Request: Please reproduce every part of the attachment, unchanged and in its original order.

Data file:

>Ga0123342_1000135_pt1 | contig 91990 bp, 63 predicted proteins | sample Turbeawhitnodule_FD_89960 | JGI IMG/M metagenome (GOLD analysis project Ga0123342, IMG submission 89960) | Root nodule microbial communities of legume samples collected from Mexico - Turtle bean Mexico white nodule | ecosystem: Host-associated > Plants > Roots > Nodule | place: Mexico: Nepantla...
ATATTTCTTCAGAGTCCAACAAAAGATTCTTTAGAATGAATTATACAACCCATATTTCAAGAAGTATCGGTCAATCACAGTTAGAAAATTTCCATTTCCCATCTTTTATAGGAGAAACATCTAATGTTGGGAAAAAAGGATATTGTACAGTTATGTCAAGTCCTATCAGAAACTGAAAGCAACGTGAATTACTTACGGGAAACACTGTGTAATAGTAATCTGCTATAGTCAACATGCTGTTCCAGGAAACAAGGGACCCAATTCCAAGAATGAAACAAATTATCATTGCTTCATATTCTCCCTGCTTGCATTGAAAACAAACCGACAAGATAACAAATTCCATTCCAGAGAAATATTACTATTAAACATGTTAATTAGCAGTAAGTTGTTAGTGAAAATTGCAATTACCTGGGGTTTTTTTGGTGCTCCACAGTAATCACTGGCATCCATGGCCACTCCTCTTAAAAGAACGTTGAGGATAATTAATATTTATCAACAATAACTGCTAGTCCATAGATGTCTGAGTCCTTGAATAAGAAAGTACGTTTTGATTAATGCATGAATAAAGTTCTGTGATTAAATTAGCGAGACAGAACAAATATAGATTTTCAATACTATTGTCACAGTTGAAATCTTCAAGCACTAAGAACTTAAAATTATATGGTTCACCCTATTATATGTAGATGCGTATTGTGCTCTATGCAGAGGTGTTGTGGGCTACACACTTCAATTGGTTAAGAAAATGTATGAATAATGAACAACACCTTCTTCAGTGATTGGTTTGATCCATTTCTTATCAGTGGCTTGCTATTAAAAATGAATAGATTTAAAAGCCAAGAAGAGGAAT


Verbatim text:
>Ga0123342_1000135_pt1 | contig 91990 bp, 63 predicted proteins | sample Turbeawhitnodule_FD_89960 | JGI IMG/M metagenome (GOLD analysis project Ga0123342, IMG submission 89960) | Root nodule microbial communities of legume samples collected from Mexico - Turtle bean Mexico white nodule | ecosystem: Host-associated > Plants > Roots > Nodule | place: Mexico: Nepantla...
ATATTTCTTCAGAGTCCAACAAAAGATTCTTTAGAATGAATTATACAACCCATATTTCAAGAAGTATCGGTCAATCACAGTTAGAAAATTTCCATTTCCCATCTTTTATAGGAGAAACATCTAATGTTGGGAAAAAAGGATATTGTACAGTTATGTCAAGTCCTATCAGAAACTGAAAGCAACGTGAATTACTTACGGGAAACACTGTGTAATAGTAATCTGCTATAGTCAACATGCTGTTCCAGGAAACAAGGGACCCAATTCCAAGAATGAAACAAATTATCATTGCTTCATATTCTCCCTGCTTGCATTGAAAACAAACCGACAAGATAACAAATTCCATTCCAGAGAAATATTACTATTAAACATGTTAATTAGCAGTAAGTTGTTAGTGAAAATTGCAATTACCTGGGGTTTTTTTGGTGCTCCACAGTAATCACTGGCATCCATGGCCACTCCTCTTAAAAGAACGTTGAGGATAATTAATATTTATCAACAATAACTGCTAGTCCATAGATGTCTGAGTCCTTGAATAAGAAAGTACGTTTTGATTAATGCATGAATAAAGTTCTGTGATTAAATTAGCGAGACAGAACAAATATAGATTTTCAATACTATTGTCACAGTTGAAATCTTCAAGCACTAAGAACTTAAAATTATATGGTTCACCCTATTATATGTAGATGCGTATTGTGCTCTATGCAGAGGTGTTGTGGGCTACACACTTCAATTGGTTAAGAAAATGTATGAATAATGAACAACACCTTCTTCAGTGATTGGTTTGATCCATTTCTTATCAGTGGCTTGCTATTAAAAATGAATAGATTTAAAAGCCAAGAAGAGGAAT